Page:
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It is well known that regular exercise is excellent for your heart, health and well-being. There is also plenty of evidence that proves that regular exercise is essential in warding off various health-related issues; what’s not as well known is that people who perform non-weight bearing exercises such as cycling or swimming as their sole method of exercise could be putting themselves at risk for osteoporosis.

Bone is living tissue that responds to loads placed on it. If you perform  non-weight bearing exercises your bones won’t retain their density like they would with a weight bearing exercise. If cycling or swimming is currently your only form of exercise, you can be proactive in preventing the disease by adding a little variation in your training.

A common misconception is that osteoporosis is a disease that is limited to aging women since low estrogen causes bone deterioration, in fact it can affect men as well. Care should be taken for young people in particular, since bones keep growing and do not reach peak density until the age of 30.

For those of you that have already been diagnosed with osteoporosis, it doesn’t mean you have to stop moving. Instead, perform exercises that strengthen the back, core and hip, and ensure that you supplement your routine with alternate workouts. Before you run out and buy calcium supplements or change your training schedule, it is always a good idea to talk to your doctor for their recommendations first.

References from the SIRC Collection:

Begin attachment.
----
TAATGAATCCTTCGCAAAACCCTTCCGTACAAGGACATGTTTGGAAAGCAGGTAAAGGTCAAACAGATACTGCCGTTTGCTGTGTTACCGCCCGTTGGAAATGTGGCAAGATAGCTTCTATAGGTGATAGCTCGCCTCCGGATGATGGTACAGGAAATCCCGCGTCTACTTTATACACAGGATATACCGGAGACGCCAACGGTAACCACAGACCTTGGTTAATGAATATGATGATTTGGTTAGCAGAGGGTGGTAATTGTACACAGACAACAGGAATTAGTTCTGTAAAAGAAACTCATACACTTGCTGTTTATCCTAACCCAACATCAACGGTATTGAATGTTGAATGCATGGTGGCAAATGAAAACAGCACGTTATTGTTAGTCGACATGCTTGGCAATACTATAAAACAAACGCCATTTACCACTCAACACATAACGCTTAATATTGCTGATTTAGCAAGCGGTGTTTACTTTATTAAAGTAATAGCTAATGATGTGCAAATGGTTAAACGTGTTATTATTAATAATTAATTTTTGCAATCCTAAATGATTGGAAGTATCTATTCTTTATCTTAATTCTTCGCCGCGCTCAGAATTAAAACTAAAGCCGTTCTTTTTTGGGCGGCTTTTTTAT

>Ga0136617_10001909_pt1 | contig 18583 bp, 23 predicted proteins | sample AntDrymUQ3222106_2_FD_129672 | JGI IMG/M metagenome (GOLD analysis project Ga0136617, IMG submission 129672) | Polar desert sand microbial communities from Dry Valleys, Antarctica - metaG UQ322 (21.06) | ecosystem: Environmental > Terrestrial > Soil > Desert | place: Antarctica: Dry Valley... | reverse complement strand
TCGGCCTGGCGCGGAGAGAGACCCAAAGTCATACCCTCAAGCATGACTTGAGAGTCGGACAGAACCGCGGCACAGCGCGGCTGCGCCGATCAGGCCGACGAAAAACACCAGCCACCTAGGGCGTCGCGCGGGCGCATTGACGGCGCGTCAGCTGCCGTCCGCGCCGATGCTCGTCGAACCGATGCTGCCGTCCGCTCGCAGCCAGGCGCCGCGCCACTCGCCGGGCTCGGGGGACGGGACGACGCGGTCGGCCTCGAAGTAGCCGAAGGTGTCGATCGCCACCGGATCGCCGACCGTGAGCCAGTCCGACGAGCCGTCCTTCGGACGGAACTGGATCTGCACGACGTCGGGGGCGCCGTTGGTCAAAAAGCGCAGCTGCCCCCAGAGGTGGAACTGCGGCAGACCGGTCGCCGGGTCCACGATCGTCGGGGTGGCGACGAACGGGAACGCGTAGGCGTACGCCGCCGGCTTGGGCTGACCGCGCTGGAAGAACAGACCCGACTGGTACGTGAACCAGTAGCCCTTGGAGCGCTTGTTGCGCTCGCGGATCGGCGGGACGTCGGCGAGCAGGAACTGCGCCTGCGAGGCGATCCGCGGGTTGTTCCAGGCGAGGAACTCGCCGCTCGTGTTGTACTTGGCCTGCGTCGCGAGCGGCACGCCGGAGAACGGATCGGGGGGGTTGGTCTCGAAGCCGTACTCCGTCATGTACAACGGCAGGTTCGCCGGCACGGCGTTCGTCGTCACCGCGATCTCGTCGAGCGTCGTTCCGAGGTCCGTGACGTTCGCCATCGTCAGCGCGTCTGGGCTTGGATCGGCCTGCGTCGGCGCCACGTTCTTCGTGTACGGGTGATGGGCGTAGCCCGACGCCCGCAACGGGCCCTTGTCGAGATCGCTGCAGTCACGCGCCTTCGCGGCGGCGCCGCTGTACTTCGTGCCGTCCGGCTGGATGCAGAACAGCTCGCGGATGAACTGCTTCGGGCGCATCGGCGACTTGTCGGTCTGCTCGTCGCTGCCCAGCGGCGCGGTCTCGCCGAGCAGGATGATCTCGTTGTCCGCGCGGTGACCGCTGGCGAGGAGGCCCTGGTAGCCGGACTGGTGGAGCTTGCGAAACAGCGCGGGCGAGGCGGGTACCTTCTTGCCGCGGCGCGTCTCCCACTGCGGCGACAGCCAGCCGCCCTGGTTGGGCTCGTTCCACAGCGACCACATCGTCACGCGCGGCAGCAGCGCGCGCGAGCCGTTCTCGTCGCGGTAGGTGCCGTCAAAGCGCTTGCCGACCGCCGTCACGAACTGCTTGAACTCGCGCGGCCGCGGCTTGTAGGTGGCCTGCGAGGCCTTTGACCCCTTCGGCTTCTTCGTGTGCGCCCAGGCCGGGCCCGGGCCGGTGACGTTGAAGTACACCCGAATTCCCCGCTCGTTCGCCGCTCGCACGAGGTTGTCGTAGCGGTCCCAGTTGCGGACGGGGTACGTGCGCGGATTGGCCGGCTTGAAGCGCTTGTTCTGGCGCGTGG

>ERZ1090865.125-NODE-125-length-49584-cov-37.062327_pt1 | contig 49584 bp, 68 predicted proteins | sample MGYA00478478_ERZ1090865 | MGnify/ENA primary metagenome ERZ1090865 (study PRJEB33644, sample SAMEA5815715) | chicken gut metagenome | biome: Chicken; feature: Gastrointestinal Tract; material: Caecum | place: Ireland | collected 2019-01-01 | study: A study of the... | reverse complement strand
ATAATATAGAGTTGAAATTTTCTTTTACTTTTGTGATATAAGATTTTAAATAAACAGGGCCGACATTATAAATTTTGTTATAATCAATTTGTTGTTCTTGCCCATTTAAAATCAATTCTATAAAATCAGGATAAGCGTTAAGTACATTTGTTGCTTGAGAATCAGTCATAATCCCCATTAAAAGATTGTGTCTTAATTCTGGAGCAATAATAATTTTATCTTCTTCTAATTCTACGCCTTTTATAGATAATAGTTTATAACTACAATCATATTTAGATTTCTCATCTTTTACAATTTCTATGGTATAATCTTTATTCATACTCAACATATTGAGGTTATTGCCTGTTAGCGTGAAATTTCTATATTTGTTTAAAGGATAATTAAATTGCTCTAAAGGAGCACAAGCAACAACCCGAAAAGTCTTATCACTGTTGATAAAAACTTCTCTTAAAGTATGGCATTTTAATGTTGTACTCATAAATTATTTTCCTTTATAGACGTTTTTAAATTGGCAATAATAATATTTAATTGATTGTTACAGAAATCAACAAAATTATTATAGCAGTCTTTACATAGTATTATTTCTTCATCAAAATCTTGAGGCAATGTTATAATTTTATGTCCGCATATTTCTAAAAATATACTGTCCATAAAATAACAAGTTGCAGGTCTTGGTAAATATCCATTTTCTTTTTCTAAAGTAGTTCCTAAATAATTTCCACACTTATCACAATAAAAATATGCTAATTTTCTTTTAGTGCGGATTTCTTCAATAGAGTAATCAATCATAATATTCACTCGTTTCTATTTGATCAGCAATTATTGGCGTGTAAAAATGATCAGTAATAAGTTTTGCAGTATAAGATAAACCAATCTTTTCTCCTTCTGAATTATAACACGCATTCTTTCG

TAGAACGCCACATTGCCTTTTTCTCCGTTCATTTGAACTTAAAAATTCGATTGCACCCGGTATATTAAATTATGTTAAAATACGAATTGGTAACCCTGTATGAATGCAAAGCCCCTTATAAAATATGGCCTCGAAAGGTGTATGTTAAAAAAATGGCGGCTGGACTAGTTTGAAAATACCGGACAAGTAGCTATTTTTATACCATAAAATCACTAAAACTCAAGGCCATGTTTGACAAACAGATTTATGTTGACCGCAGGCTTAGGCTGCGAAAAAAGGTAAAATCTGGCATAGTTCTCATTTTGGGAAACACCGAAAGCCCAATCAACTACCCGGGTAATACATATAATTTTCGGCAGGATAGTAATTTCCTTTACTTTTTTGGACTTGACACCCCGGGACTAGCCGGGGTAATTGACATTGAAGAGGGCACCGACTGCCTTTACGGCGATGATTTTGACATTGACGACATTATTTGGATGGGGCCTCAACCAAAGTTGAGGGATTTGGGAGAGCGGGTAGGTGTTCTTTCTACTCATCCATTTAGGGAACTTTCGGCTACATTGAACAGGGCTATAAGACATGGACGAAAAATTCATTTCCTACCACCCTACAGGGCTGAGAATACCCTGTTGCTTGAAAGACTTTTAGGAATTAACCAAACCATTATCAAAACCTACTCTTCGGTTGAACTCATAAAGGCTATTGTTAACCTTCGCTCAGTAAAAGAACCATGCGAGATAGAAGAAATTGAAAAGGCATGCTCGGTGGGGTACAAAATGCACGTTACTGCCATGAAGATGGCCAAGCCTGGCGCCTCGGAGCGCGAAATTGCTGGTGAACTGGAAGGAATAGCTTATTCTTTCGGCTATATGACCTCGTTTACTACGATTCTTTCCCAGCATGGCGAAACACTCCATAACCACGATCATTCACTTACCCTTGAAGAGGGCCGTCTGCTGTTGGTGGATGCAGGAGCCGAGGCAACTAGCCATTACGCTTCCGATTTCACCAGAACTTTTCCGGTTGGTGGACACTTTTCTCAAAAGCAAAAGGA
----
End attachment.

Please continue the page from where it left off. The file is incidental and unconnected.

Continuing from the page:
1. Campion F, NeviII A, MedeIIi J, et al. Bone Status in Professional Cyclists. International Journal Of Sports Medicine. July 2010;31(7):511-515.
2. Cedaro R. Osteroprorosis And Cycling. Triathlon & Multi Sport Magazine. July 2, 2012;15(7):76-78.
3. CYCLISTS AT RISK FOR OSTEOPOROSIS. IDEA Fitness Journal. July 2009;6(7):12.
4. Giles M. Bone strength matters. Bicycling Australia. May 2006;(139):52-54.
5. Hamilton A. Cycling health: a bone of contention. Cycling Weekly. September 30, 2010;:50-51.
6. Hawkins K. Cycling: Bad for the Bones?. Bicycle Paper. August 2012;41(6):1-5.
7. Nichols J, Rauh M. LONGITUDINAL CHANGES IN BONE MINERAL DENSITY IN MALE MASTER CYCLISTS AND NONATHLETES. Journal Of Strength & Conditioning Research (Lippincott Williams & Wilkins). March 2011;25(3):727-734.

The information presented in SIRC blogs and SIRCuit articles is accurate and reliable as of the date of publication. Developments that occur after the date of publication may impact the current accuracy of the information presented in a previously published blog or article.